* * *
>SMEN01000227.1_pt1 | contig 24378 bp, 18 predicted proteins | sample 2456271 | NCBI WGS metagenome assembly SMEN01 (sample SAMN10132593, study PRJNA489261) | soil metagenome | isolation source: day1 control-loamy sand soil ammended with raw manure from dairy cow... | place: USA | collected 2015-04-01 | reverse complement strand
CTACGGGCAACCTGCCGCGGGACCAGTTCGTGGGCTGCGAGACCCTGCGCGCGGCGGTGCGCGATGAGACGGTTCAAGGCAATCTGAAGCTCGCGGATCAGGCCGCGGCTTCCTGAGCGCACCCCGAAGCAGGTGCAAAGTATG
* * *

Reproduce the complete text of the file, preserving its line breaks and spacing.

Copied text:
>SMEN01000227.1_pt1 | contig 24378 bp, 18 predicted proteins | sample 2456271 | NCBI WGS metagenome assembly SMEN01 (sample SAMN10132593, study PRJNA489261) | soil metagenome | isolation source: day1 control-loamy sand soil ammended with raw manure from dairy cow... | place: USA | collected 2015-04-01 | reverse complement strand
CTACGGGCAACCTGCCGCGGGACCAGTTCGTGGGCTGCGAGACCCTGCGCGCGGCGGTGCGCGATGAGACGGTTCAAGGCAATCTGAAGCTCGCGGATCAGGCCGCGGCTTCCTGAGCGCACCCCGAAGCAGGTGCAAAGTATG